In a clandestine operation that marks a ramping up of American actions against economic espionage ordered by Beijing, FBI agents lured a Chinese spy to Belgium before spiriting him to the U.S.
Yanjun Xu, a senior officer with the Ministry of State Security, or MSS, now faces up to 25 years in jail. He was arrested in Belgium six months ago and charged with conspiring and attempting to commit economic espionage by stealing trade secrets from multiple U.S. aviation and aerospace companies, including GE Aviation.
Bill Priestap, head of the FBI's counterintelligence division, described the extradition of a Chinese intelligence officer as "unprecedented." It is unclear whether other U.S. intelligence agencies, like the CIA, were involved.
Xu, also known as Qu Hui and Zhang Hui, was extradited to the U.S. on Tuesday and appeared in federal court in Cincinnati on Wednesday. Belgian authorities provided “significant assistance” in securing Xu’s arrest on April 1, according to the Justice Department.
Court documents unsealed Wednesday say that China’s intellectual property polices focus on the “re-innovation” of foreign technology, often obtained through “theft.” China’s MSS is its civilian spy agency, responsible for counterintelligence, foreign intelligence, and domestic political security.
"This case is not an isolated incident," said John Demers, head of the Justice Department's National Security Division, in a statement. "It is part of an overall economic policy of developing China at American expense. We cannot tolerate a nation's stealing our firepower and the fruits of our brainpower."
Xu began his espionage efforts around December 2013, and his activities continued until his arrest, said the Justice Department. One of those companies he targeted was GE Aviation, which is based in Cincinnati.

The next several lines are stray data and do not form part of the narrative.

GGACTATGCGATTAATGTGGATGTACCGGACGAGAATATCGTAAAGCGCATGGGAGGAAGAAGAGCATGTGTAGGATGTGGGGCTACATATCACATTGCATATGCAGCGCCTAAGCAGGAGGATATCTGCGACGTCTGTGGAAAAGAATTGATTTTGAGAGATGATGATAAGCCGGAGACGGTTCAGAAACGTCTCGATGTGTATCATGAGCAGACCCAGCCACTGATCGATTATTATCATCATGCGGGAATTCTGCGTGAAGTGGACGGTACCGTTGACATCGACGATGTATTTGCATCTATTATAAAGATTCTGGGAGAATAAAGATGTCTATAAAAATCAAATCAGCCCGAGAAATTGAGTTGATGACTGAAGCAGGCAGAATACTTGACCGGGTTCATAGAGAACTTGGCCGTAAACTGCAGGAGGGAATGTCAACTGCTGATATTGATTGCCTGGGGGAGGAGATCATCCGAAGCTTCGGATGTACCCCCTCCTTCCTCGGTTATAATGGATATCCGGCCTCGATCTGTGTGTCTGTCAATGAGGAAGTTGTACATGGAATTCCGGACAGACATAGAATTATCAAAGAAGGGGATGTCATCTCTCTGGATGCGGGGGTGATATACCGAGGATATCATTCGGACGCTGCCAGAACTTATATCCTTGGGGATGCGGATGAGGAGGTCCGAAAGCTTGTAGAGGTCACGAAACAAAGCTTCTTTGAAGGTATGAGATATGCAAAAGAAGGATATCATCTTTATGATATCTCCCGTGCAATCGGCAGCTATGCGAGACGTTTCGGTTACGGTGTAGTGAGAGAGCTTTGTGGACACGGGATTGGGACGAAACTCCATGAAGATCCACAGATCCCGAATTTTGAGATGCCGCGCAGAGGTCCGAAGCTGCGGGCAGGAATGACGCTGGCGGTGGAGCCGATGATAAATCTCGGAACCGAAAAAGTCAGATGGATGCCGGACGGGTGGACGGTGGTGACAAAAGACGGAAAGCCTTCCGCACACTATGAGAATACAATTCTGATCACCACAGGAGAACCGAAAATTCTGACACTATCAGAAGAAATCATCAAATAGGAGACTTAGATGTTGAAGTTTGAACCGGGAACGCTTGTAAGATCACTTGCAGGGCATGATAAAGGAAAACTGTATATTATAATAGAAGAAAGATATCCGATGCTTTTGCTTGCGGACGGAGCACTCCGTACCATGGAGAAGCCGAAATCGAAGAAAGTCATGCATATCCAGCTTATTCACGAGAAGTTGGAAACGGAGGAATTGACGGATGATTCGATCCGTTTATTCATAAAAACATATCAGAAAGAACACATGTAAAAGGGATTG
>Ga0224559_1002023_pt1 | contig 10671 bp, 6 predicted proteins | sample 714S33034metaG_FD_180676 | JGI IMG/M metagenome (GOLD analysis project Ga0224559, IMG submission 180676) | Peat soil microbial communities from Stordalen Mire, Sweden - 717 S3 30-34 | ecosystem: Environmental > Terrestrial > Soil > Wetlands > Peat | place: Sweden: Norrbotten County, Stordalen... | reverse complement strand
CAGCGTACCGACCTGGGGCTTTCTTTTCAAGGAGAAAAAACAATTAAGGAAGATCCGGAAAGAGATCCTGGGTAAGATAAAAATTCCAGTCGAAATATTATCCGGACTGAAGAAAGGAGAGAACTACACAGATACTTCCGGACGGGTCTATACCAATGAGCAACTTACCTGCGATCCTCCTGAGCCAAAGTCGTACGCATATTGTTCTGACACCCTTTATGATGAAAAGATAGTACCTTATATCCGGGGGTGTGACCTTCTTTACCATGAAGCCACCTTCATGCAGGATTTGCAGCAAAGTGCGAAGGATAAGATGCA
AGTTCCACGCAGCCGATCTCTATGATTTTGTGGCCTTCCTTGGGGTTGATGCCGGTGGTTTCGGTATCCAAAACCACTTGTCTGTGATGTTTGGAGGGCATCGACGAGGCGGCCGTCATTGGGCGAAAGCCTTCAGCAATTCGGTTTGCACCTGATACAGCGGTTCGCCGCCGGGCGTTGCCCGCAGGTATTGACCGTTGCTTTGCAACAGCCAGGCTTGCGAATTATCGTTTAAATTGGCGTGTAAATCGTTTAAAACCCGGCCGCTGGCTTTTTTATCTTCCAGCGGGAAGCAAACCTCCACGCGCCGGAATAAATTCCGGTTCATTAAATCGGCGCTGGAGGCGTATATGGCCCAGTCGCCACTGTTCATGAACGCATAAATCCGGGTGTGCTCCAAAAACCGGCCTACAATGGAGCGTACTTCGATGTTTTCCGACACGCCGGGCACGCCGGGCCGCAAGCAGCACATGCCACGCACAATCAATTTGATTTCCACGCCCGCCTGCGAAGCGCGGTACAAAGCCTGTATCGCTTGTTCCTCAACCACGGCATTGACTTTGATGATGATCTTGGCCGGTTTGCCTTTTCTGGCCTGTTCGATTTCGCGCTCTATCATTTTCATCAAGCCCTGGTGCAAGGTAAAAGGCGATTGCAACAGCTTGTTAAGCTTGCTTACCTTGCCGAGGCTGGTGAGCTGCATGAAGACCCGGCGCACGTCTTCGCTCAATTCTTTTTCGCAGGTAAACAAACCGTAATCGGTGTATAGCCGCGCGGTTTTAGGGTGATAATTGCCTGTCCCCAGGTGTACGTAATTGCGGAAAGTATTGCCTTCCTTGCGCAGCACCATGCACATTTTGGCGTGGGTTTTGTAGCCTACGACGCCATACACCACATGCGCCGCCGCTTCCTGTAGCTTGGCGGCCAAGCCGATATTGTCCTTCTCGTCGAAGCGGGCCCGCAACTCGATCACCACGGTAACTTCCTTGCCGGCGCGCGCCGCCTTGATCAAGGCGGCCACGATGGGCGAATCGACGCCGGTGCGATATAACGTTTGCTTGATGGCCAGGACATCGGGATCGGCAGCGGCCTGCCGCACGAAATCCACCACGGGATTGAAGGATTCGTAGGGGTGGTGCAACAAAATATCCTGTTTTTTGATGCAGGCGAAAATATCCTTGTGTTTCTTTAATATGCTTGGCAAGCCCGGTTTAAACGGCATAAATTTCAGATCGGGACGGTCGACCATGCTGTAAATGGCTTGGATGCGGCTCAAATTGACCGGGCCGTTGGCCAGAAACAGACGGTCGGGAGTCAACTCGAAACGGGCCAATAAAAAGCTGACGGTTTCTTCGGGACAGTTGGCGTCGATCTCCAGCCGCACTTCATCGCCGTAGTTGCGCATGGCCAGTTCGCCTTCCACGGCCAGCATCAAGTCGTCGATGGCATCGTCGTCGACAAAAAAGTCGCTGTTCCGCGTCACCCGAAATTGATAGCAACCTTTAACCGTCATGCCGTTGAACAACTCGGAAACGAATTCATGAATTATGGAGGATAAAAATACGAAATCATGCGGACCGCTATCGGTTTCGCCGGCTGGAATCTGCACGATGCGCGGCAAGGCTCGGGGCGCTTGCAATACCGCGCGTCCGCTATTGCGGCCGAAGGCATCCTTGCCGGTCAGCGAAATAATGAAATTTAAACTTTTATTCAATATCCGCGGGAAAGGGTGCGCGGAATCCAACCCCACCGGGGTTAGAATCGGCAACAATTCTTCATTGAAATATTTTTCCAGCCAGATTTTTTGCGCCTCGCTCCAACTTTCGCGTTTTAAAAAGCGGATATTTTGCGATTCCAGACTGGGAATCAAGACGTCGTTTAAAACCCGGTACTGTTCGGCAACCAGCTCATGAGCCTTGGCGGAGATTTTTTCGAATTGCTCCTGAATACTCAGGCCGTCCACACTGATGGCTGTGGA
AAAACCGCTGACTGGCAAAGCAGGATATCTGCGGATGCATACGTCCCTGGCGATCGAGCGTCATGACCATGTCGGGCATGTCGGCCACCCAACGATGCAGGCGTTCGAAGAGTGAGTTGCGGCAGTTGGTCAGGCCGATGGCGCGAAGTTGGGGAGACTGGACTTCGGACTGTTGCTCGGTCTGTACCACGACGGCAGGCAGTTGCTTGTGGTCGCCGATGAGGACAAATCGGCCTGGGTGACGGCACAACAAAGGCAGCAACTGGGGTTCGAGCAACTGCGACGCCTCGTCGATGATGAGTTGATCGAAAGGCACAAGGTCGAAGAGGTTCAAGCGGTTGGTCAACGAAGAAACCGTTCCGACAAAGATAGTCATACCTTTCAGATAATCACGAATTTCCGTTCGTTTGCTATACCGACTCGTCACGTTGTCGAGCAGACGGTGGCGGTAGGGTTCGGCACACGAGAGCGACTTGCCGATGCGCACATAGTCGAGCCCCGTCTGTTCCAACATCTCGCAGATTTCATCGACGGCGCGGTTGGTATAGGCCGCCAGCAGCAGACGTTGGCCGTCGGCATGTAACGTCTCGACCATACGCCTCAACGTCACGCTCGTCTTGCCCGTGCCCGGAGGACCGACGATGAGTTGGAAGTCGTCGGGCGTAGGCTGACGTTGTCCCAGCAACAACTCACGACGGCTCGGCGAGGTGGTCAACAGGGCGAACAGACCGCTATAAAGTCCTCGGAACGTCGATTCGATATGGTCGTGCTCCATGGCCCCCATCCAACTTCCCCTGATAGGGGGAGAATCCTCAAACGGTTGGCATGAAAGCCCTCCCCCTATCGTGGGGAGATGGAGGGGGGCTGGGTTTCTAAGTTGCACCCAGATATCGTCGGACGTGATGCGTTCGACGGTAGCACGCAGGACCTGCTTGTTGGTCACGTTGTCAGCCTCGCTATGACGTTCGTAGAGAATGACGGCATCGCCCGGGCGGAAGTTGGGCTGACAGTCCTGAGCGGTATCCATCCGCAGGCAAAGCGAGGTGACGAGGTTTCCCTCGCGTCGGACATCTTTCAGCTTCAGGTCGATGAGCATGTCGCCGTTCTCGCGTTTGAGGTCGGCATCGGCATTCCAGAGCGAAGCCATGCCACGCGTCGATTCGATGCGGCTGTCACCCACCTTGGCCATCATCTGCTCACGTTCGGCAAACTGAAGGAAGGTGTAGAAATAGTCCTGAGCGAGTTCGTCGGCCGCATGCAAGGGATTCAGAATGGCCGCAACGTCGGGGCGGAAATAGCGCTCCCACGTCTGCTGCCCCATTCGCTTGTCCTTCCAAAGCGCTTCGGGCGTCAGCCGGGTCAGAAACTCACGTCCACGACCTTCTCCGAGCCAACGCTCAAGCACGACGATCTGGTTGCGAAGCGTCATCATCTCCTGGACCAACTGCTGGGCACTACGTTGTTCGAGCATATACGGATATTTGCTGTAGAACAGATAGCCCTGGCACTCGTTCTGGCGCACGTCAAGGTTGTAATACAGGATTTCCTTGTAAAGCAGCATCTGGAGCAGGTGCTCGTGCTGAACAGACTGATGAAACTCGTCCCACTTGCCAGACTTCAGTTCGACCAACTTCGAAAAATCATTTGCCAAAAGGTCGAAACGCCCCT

According to the indictment, Xu identified experts in the aviation field and recruited them to travel to China, often under the impression they would deliver a university presentation. He would get the experts to go by passing himself off as an official with the Jiangsu Science and Technology Association.
Xu and other Chinese operatives discussed in messages how they would obtain “highly sensitive information” from the aviation experts. Then, Xu would exchange information with individuals at Nanjing University of Aeronautics and Astronomics, which is operated by the Chinese government.
NUAA is considered a top engineering university in China, and it has significant influence over China’s aerospace industry, according to court documents. Xu faces a maximum of 25 years in prison if found guilty of all charges.
The indictment comes just days after Secretary of State Mike Pompeo traded public barbs with China’s top diplomat, Chinese Foreign Minister Wang Yi, during his diplomatic tour of the region.
“U.S. actions have damaged China’s rights and interests, undermined China-U.S. mutual trust and cast a shadow over China-U.S. relations,” Wang said, per a readout from the Chinese Foreign Ministry. “We urge the U.S. to immediately stop its misguided comments and actions.”
The remarks come after Vice President Mike Pence criticized China in a wide-ranging speech last week in which he charged Beijing with pressuring Taiwan, abusing human rights within the country and militarizing the South China Sea.
“The issues that you’ve characterized we have a fundamental disagreement,” Pompeo told Wang on Monday. “We have grave concerns about the actions that China has taken, and I look forward to having the opportunity to discuss each of those today because this is an incredibly important relationship.”
Last month, federal officials alleged that an electrical engineer working on behalf of Chinese intelligence officials enlisted in the U.S. Army Reserves and sought to target other potential defense industry sources.
Demers said: “No one begrudges a nation that generates the most innovative ideas and from them develops the best technology. But we cannot tolerate a nation stealing our firepower and the fruits of our brainpower. We will not tolerate a nation that reaps what it does not sow.”